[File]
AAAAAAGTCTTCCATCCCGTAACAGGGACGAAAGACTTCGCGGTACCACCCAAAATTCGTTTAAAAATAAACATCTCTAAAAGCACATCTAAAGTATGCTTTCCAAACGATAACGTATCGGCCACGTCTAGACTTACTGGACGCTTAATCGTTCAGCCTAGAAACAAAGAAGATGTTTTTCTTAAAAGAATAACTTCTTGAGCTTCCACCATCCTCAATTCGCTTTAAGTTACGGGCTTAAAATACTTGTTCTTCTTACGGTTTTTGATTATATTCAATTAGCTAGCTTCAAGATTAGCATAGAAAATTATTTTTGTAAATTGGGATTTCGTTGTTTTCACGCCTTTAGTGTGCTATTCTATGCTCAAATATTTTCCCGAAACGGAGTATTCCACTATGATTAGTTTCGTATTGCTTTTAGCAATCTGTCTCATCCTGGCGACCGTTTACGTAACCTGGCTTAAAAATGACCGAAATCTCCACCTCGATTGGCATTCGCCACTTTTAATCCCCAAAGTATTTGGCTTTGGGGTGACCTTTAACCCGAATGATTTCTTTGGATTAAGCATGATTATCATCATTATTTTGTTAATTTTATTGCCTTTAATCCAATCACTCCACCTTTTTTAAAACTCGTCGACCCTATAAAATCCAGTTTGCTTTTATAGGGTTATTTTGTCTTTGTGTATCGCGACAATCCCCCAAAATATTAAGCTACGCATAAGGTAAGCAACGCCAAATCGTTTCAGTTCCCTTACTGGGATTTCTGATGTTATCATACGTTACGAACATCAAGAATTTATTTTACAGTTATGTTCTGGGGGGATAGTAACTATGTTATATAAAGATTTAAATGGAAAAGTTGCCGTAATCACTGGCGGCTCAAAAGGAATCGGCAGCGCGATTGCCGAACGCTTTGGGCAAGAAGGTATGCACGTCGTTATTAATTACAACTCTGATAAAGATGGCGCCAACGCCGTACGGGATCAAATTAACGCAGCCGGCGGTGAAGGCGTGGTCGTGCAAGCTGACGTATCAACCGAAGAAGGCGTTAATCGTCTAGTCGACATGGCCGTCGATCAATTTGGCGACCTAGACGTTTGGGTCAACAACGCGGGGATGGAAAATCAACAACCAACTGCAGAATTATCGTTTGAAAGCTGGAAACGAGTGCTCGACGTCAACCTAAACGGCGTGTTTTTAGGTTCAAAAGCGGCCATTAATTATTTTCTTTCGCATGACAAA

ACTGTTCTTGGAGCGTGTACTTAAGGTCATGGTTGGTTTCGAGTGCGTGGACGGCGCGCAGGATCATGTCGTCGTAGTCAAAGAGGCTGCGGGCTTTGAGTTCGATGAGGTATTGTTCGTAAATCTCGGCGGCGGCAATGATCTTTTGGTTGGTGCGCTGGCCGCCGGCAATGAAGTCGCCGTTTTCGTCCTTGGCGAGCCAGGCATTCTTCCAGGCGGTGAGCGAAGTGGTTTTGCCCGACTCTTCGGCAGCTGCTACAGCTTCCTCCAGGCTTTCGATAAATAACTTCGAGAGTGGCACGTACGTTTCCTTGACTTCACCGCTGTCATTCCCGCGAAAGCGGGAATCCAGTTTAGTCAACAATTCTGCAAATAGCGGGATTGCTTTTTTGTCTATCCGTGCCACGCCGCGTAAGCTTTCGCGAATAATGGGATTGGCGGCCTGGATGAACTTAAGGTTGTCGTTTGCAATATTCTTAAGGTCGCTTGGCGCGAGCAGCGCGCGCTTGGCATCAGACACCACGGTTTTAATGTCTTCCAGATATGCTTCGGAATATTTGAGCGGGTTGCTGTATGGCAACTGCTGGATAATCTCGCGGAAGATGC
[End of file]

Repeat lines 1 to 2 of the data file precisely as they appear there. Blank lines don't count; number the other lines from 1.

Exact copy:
AAAAAAGTCTTCCATCCCGTAACAGGGACGAAAGACTTCGCGGTACCACCCAAAATTCGTTTAAAAATAAACATCTCTAAAAGCACATCTAAAGTATGCTTTCCAAACGATAACGTATCGGCCACGTCTAGACTTACTGGACGCTTAATCGTTCAGCCTAGAAACAAAGAAGATGTTTTTCTTAAAAGAATAACTTCTTGAGCTTCCACCATCCTCAATTCGCTTTAAGTTACGGGCTTAAAATACTTGTTCTTCTTACGGTTTTTGATTATATTCAATTAGCTAGCTTCAAGATTAGCATAGAAAATTATTTTTGTAAATTGGGATTTCGTTGTTTTCACGCCTTTAGTGTGCTATTCTATGCTCAAATATTTTCCCGAAACGGAGTATTCCACTATGATTAGTTTCGTATTGCTTTTAGCAATCTGTCTCATCCTGGCGACCGTTTACGTAACCTGGCTTAAAAATGACCGAAATCTCCACCTCGATTGGCATTCGCCACTTTTAATCCCCAAAGTATTTGGCTTTGGGGTGACCTTTAACCCGAATGATTTCTTTGGATTAAGCATGATTATCATCATTATTTTGTTAATTTTATTGCCTTTAATCCAATCACTCCACCTTTTTTAAAACTCGTCGACCCTATAAAATCCAGTTTGCTTTTATAGGGTTATTTTGTCTTTGTGTATCGCGACAATCCCCCAAAATATTAAGCTACGCATAAGGTAAGCAACGCCAAATCGTTTCAGTTCCCTTACTGGGATTTCTGATGTTATCATACGTTACGAACATCAAGAATTTATTTTACAGTTATGTTCTGGGGGGATAGTAACTATGTTATATAAAGATTTAAATGGAAAAGTTGCCGTAATCACTGGCGGCTCAAAAGGAATCGGCAGCGCGATTGCCGAACGCTTTGGGCAAGAAGGTATGCACGTCGTTATTAATTACAACTCTGATAAAGATGGCGCCAACGCCGTACGGGATCAAATTAACGCAGCCGGCGGTGAAGGCGTGGTCGTGCAAGCTGACGTATCAACCGAAGAAGGCGTTAATCGTCTAGTCGACATGGCCGTCGATCAATTTGGCGACCTAGACGTTTGGGTCAACAACGCGGGGATGGAAAATCAACAACCAACTGCAGAATTATCGTTTGAAAGCTGGAAACGAGTGCTCGACGTCAACCTAAACGGCGTGTTTTTAGGTTCAAAAGCGGCCATTAATTATTTTCTTTCGCATGACAAA

ACTGTTCTTGGAGCGTGTACTTAAGGTCATGGTTGGTTTCGAGTGCGTGGACGGCGCGCAGGATCATGTCGTCGTAGTCAAAGAGGCTGCGGGCTTTGAGTTCGATGAGGTATTGTTCGTAAATCTCGGCGGCGGCAATGATCTTTTGGTTGGTGCGCTGGCCGCCGGCAATGAAGTCGCCGTTTTCGTCCTTGGCGAGCCAGGCATTCTTCCAGGCGGTGAGCGAAGTGGTTTTGCCCGACTCTTCGGCAGCTGCTACAGCTTCCTCCAGGCTTTCGATAAATAACTTCGAGAGTGGCACGTACGTTTCCTTGACTTCACCGCTGTCATTCCCGCGAAAGCGGGAATCCAGTTTAGTCAACAATTCTGCAAATAGCGGGATTGCTTTTTTGTCTATCCGTGCCACGCCGCGTAAGCTTTCGCGAATAATGGGATTGGCGGCCTGGATGAACTTAAGGTTGTCGTTTGCAATATTCTTAAGGTCGCTTGGCGCGAGCAGCGCGCGCTTGGCATCAGACACCACGGTTTTAATGTCTTCCAGATATGCTTCGGAATATTTGAGCGGGTTGCTGTATGGCAACTGCTGGATAATCTCGCGGAAGATGC